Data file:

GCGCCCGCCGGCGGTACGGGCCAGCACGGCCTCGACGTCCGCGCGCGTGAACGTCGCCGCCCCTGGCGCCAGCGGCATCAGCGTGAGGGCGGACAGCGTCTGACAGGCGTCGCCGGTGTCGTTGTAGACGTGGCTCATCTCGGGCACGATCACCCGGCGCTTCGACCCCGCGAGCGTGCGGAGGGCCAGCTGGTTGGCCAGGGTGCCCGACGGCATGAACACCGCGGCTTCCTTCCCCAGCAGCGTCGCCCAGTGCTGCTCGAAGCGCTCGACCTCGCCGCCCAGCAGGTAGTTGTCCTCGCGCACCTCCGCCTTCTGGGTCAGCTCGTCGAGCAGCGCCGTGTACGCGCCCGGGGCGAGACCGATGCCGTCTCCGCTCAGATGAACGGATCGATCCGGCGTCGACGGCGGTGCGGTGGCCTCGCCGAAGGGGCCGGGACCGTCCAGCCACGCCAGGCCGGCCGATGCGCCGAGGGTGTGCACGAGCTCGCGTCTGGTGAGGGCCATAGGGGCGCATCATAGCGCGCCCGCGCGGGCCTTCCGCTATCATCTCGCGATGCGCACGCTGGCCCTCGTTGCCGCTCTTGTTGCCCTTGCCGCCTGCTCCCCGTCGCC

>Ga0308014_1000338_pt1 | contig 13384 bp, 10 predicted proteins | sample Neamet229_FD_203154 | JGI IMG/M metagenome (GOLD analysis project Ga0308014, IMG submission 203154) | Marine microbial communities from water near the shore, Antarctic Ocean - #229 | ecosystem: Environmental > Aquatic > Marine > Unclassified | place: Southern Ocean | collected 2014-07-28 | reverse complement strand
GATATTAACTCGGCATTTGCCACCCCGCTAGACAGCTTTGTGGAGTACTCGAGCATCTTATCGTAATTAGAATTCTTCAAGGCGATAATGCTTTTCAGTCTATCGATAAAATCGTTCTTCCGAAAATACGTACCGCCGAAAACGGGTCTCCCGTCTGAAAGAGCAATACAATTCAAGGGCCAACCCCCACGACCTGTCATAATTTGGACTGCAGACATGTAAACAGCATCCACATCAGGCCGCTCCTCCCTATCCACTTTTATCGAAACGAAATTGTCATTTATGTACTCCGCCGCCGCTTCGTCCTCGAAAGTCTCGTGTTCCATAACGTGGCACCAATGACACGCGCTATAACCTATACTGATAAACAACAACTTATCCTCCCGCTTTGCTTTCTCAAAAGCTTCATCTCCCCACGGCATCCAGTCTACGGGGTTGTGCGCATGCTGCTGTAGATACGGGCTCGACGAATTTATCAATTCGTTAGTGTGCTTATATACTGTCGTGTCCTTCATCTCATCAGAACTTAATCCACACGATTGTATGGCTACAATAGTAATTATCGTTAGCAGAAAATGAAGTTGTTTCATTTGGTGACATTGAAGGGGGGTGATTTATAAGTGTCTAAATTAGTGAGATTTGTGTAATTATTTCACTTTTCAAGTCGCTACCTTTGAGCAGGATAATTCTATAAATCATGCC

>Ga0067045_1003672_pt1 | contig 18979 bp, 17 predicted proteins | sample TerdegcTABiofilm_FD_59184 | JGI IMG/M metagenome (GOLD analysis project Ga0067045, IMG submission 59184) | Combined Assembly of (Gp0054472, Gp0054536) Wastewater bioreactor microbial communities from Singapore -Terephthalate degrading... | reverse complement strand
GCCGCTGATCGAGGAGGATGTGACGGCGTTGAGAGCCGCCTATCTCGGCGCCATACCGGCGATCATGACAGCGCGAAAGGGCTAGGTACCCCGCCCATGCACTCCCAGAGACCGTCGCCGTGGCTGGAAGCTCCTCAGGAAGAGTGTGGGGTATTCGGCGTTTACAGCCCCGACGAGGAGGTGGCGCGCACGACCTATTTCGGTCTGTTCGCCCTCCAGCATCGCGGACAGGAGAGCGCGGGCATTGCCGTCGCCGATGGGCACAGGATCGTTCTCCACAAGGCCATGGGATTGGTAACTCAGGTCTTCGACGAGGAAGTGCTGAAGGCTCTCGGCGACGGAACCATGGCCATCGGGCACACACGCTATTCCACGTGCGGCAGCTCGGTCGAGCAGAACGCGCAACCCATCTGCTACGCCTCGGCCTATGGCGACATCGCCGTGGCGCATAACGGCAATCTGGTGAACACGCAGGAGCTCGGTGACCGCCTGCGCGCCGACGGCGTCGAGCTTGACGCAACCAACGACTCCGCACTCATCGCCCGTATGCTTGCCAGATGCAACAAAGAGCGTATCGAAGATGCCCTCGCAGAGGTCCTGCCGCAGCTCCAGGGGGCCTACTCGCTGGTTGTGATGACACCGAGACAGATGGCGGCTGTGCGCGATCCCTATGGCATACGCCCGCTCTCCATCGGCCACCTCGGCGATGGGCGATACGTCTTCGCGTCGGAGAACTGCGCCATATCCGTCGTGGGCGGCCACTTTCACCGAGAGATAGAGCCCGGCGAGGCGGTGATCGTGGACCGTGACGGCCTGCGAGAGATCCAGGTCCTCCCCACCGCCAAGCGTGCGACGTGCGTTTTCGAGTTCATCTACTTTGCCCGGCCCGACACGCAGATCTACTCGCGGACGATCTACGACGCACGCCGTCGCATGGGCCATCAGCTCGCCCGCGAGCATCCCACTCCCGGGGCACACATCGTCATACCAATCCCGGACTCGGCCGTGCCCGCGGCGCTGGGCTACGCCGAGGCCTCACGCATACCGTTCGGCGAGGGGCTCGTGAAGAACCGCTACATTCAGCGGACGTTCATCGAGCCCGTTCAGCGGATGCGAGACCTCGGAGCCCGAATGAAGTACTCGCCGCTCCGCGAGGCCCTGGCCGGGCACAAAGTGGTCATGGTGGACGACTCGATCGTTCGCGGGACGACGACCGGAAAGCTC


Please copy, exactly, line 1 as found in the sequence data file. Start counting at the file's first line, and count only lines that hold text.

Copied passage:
GCGCCCGCCGGCGGTACGGGCCAGCACGGCCTCGACGTCCGCGCGCGTGAACGTCGCCGCCCCTGGCGCCAGCGGCATCAGCGTGAGGGCGGACAGCGTCTGACAGGCGTCGCCGGTGTCGTTGTAGACGTGGCTCATCTCGGGCACGATCACCCGGCGCTTCGACCCCGCGAGCGTGCGGAGGGCCAGCTGGTTGGCCAGGGTGCCCGACGGCATGAACACCGCGGCTTCCTTCCCCAGCAGCGTCGCCCAGTGCTGCTCGAAGCGCTCGACCTCGCCGCCCAGCAGGTAGTTGTCCTCGCGCACCTCCGCCTTCTGGGTCAGCTCGTCGAGCAGCGCCGTGTACGCGCCCGGGGCGAGACCGATGCCGTCTCCGCTCAGATGAACGGATCGATCCGGCGTCGACGGCGGTGCGGTGGCCTCGCCGAAGGGGCCGGGACCGTCCAGCCACGCCAGGCCGGCCGATGCGCCGAGGGTGTGCACGAGCTCGCGTCTGGTGAGGGCCATAGGGGCGCATCATAGCGCGCCCGCGCGGGCCTTCCGCTATCATCTCGCGATGCGCACGCTGGCCCTCGTTGCCGCTCTTGTTGCCCTTGCCGCCTGCTCCCCGTCGCC